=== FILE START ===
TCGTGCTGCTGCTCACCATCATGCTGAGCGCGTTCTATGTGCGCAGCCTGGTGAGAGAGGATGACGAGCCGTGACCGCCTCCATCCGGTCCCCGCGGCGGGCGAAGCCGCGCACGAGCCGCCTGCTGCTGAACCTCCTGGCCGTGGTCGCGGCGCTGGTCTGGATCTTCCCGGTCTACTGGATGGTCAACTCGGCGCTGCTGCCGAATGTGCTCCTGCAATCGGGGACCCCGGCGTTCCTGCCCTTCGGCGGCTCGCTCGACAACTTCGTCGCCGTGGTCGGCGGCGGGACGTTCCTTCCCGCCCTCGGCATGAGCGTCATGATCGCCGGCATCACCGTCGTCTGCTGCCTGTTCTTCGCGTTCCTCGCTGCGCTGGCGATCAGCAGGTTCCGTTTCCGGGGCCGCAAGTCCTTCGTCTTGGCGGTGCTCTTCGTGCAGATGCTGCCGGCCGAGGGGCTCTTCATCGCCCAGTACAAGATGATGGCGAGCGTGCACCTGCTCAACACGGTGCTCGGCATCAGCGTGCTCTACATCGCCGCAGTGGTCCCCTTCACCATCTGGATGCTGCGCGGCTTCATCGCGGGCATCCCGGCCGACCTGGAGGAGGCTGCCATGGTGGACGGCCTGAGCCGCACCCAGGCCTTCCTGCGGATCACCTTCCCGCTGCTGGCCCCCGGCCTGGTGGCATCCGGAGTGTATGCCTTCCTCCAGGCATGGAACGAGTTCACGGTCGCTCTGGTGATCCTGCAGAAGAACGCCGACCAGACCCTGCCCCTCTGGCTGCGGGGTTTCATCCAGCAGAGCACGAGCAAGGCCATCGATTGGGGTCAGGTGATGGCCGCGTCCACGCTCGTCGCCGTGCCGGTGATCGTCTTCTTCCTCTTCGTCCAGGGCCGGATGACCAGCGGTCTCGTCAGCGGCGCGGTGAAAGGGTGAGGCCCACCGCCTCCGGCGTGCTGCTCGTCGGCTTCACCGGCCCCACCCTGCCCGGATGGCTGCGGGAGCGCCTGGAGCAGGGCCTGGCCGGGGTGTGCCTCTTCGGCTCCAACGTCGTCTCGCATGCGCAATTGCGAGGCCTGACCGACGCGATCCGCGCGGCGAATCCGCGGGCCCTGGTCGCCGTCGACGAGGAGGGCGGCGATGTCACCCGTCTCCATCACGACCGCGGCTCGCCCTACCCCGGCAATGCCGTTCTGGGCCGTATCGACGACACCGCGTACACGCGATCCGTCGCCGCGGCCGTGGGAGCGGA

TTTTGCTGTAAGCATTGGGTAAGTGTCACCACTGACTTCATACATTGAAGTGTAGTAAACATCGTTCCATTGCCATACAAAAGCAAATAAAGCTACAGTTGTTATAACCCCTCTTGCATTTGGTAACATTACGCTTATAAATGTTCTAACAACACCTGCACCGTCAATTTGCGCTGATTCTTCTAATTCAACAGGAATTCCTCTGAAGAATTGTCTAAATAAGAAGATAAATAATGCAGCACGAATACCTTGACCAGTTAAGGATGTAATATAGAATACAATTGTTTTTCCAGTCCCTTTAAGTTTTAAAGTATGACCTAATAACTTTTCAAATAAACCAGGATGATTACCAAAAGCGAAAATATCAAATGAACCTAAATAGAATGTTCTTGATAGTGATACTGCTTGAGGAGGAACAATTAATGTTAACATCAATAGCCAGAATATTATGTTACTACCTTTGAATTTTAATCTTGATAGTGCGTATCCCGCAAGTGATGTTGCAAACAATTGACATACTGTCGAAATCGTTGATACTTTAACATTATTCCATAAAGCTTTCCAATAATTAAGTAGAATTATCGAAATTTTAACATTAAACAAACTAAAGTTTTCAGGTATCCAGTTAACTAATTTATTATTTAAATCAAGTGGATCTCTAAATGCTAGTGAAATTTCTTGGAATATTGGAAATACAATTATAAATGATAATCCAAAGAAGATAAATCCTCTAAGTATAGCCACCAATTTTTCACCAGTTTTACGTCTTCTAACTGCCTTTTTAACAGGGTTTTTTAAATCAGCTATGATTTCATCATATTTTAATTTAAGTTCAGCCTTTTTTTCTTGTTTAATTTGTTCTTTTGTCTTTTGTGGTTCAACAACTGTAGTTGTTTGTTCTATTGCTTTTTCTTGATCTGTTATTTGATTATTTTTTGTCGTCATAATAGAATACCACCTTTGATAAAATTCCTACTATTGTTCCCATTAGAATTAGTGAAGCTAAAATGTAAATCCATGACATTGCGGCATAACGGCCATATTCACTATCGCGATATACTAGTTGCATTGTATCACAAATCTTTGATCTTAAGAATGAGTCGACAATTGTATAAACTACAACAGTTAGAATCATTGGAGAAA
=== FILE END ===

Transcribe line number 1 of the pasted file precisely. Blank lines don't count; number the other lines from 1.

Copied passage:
TCGTGCTGCTGCTCACCATCATGCTGAGCGCGTTCTATGTGCGCAGCCTGGTGAGAGAGGATGACGAGCCGTGACCGCCTCCATCCGGTCCCCGCGGCGGGCGAAGCCGCGCACGAGCCGCCTGCTGCTGAACCTCCTGGCCGTGGTCGCGGCGCTGGTCTGGATCTTCCCGGTCTACTGGATGGTCAACTCGGCGCTGCTGCCGAATGTGCTCCTGCAATCGGGGACCCCGGCGTTCCTGCCCTTCGGCGGCTCGCTCGACAACTTCGTCGCCGTGGTCGGCGGCGGGACGTTCCTTCCCGCCCTCGGCATGAGCGTCATGATCGCCGGCATCACCGTCGTCTGCTGCCTGTTCTTCGCGTTCCTCGCTGCGCTGGCGATCAGCAGGTTCCGTTTCCGGGGCCGCAAGTCCTTCGTCTTGGCGGTGCTCTTCGTGCAGATGCTGCCGGCCGAGGGGCTCTTCATCGCCCAGTACAAGATGATGGCGAGCGTGCACCTGCTCAACACGGTGCTCGGCATCAGCGTGCTCTACATCGCCGCAGTGGTCCCCTTCACCATCTGGATGCTGCGCGGCTTCATCGCGGGCATCCCGGCCGACCTGGAGGAGGCTGCCATGGTGGACGGCCTGAGCCGCACCCAGGCCTTCCTGCGGATCACCTTCCCGCTGCTGGCCCCCGGCCTGGTGGCATCCGGAGTGTATGCCTTCCTCCAGGCATGGAACGAGTTCACGGTCGCTCTGGTGATCCTGCAGAAGAACGCCGACCAGACCCTGCCCCTCTGGCTGCGGGGTTTCATCCAGCAGAGCACGAGCAAGGCCATCGATTGGGGTCAGGTGATGGCCGCGTCCACGCTCGTCGCCGTGCCGGTGATCGTCTTCTTCCTCTTCGTCCAGGGCCGGATGACCAGCGGTCTCGTCAGCGGCGCGGTGAAAGGGTGAGGCCCACCGCCTCCGGCGTGCTGCTCGTCGGCTTCACCGGCCCCACCCTGCCCGGATGGCTGCGGGAGCGCCTGGAGCAGGGCCTGGCCGGGGTGTGCCTCTTCGGCTCCAACGTCGTCTCGCATGCGCAATTGCGAGGCCTGACCGACGCGATCCGCGCGGCGAATCCGCGGGCCCTGGTCGCCGTCGACGAGGAGGGCGGCGATGTCACCCGTCTCCATCACGACCGCGGCTCGCCCTACCCCGGCAATGCCGTTCTGGGCCGTATCGACGACACCGCGTACACGCGATCCGTCGCCGCGGCCGTGGGAGCGGA